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Lamalera – The Traditional Whale Hunters of East Nusa Tenggara

Lamalera – The Traditional Whale Hunters of East Nusa Tenggara
Lamalera ? The Traditional Whale Hunters of East Nusa Tenggara

Sitting on the beach at Lamalera Village, on Lembata Island, on the shores of the Flores Sea, with a giant whale carcass just a couple of metres away, I found myself deep in conversation with Benjamin, a newfound friend. “Here in Lamalera, we’re devoutly Catholic,” he shared.

“Late April to early May marks Leva Nuang when our fishermen head to sea. That’s when the big fish—marlins, mantas, mola molas, dolphins, and whales—are caught,” he continued. “Our priest holds a Mass to bless the seafaring journey. Once this ceremony is conducted, the boatmen can set out to hunt whales. Our traditional boats have no engines, just oars. It’s been this way for centuries. And we use these,” he said, handing me a barbed bamboo harpoon. “A harpooner is called a Lama fa. Being a Lama fa is a revered position, with the skills passed down from the father to one chosen male in each family.”

Benjamin explained how a Lama fa must make sacrifices. No distractions are allowed during the season (May to October), whether at sea or on land. The harpooner can’t join a hunt if there’s trouble at home, like a domestic dispute. And there’s no sex, either, for a Lama fa. From May, for six months, the official whaling season, “No arguments with the missus and no hanky-panky,” he quipped.

Lama fa, a barbed bamboo harpoon used to hunt whales
Lama fa, a barbed bamboo harpoon used to hunt whales

Some boatmen can ascend to Lama fa status outside the father-son line, but only after years of being a water bailer or a whale spotter. Sitting at the beach, I watched gangs of kids down at the water’s edge, some as young as five years old, practising hoop throwing and aiming their sharpened sticks, mimicking harpoon strikes.

From May, local scouts are positioned on the village’s high tops with their eyes on the ocean – day after day. When a whale’s spotted, it’s all hands on deck. “Baleo, baleo!” the cries sound out, echoing through the village, signalling a sighting.

My guide, Poly, who is also a historian, explained the local people’s deep reverence for whales on Lembata Island. “We grow up singing their songs and hearing whale tales. Storytelling can run deep into the night, and these stories are always told with the utmost respect for the whale,” he said.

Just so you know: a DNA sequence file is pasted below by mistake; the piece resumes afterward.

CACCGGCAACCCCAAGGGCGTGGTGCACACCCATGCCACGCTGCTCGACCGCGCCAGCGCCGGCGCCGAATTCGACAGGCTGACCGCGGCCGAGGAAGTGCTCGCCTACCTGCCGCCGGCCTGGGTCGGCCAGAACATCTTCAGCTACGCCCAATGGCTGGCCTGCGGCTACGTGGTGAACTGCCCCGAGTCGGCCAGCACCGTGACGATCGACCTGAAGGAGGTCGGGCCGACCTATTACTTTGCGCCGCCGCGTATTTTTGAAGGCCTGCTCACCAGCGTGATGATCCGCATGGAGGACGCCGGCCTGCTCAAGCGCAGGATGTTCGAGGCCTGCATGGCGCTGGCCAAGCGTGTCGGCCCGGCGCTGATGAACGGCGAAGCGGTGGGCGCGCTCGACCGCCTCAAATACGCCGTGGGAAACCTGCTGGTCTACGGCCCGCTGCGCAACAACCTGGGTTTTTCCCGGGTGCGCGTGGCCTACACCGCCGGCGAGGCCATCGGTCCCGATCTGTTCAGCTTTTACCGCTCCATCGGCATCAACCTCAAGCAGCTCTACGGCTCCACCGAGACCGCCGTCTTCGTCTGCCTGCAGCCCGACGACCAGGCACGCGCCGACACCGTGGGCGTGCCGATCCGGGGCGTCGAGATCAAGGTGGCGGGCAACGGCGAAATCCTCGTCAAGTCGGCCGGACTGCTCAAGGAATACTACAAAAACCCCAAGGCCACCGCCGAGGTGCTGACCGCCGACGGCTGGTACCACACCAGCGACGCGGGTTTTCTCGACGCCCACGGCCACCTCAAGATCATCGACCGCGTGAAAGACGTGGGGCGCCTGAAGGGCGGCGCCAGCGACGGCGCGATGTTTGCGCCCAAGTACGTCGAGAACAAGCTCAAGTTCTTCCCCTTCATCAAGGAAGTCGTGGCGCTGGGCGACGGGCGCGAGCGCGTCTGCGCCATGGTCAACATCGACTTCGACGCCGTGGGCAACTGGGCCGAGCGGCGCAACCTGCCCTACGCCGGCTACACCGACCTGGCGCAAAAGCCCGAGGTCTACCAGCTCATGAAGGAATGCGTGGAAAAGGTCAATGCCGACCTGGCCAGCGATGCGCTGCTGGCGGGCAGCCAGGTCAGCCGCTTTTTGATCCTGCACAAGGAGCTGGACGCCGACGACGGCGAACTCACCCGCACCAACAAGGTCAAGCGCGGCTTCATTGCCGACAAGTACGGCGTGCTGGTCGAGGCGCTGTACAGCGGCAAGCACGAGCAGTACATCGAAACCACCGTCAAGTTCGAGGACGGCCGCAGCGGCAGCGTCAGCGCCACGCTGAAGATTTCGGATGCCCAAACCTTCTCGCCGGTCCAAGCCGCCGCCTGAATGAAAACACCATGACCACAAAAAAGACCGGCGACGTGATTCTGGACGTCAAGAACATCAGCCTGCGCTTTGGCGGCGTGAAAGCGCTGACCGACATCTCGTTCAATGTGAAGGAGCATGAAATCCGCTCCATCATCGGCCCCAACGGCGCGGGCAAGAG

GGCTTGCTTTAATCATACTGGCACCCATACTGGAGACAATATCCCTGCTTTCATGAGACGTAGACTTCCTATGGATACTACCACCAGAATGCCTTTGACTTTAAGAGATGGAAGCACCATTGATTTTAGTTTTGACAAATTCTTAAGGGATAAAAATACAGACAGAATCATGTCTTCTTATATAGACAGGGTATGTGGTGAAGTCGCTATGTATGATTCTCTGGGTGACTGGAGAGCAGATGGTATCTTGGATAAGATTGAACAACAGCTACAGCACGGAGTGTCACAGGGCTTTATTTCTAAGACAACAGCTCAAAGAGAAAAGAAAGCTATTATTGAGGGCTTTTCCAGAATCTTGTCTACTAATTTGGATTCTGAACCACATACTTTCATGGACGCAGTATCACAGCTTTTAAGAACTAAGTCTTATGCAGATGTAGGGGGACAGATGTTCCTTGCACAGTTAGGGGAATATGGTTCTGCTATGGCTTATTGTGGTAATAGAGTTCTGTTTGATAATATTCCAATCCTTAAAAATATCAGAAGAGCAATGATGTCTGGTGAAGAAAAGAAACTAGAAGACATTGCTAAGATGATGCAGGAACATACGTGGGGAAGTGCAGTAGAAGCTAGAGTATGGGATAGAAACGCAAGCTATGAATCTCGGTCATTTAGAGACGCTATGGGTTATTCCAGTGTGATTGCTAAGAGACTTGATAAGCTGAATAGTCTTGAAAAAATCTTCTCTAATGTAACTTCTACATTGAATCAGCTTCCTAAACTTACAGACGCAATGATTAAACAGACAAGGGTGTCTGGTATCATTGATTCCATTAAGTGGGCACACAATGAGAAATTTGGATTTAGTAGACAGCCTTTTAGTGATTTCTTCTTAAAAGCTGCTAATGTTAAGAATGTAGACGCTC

On my journey to Lamalera, about 10 km from the village, a whale was stranded in the bay. The roads were blocked, and the whole town had rushed to aid this struggling whale. The irony struck hard—saving one whale in one bay and hunting another whale in the next. It turns out the stranded whale had chased krill into the bay during high tide. He had got stuck at low tide. A Jakarta-based marine scientist team had flown in and worked with the locals to guide the whale out of the shallow bay. I secretly hoped that when the whale exited the bay, he would go north, not towards Lamalera Village, where he may be the next target and be a goner.

Lamalera runs deep with whaling history and Portuguese records dating from 1643 mentioning local hunts. The whale killing is strictly for subsistence. Whale goods can’t be sold for cash – they are only exchanged for produce. It has always been this way and remains the same to this day. Whaling is not, by any means, a commercial pursuit.

Whale hunting is a cultural tradition in Lamalera
Whale hunting is a cultural tradition in Lamalera

Once a whale’s taken down, the village shares its bounty. The Lama fa gets the most significant share. Because whale hunting is a cultural tradition, it is officially exempt from the global whaling ban in place. Studies claim the subsistence level does not significantly impact whale populations.

Amidst whale bones and curing blubber, I grilled Benjamin for more information and the hunt details. “The agile Lama fa stands ready at the bow with his harpoon rope tied to the boat,” he said. “He leaps, using his weight to pierce the whale’s skin. Other Lama fa joins, aiming for a swift end.” He continued, “It’s perilous work as the whale thrashes and attempts to dive deep. The Lama fa is at high risk of being dragged away. Once the whale is dead, the crew hauls it aboard—a daunting task hauling a 15-metre-long giant on board an old wooden boat. In October, a ritual ends the season. No more whales can be taken, and life returns to normal.”

This village of 2,000 people offers a glimpse of the past. Lamalera’s whale hunters follow ancient ways, using traditional tools only: wooden oars, sails, bamboo harpoons, wooden traditional boats and ropes (made from cotton thread, gebang leaves, and waru tree bark fibres).

Whale hunting on Lembata Island is a sustainably honoured centuries-old tradition. I walked away with a new sense of understanding and respect when I took the time to dig a little deeper into the meaning and history and learn a little more about this time-honoured practice.

Lamalera Village
Lamalera Village, East Nusa Tenggara
Fact File:
    • Lamalera village is located on Lembata Island, East Nusa Tenggara, Indonesia.
    • Tour Guide, Pak Poly Kuya Atulolon
    • WhatsApp: +62 813 2795 1052, +62 822 3798 0260
    • Email: Pak Poly Beker [email protected]

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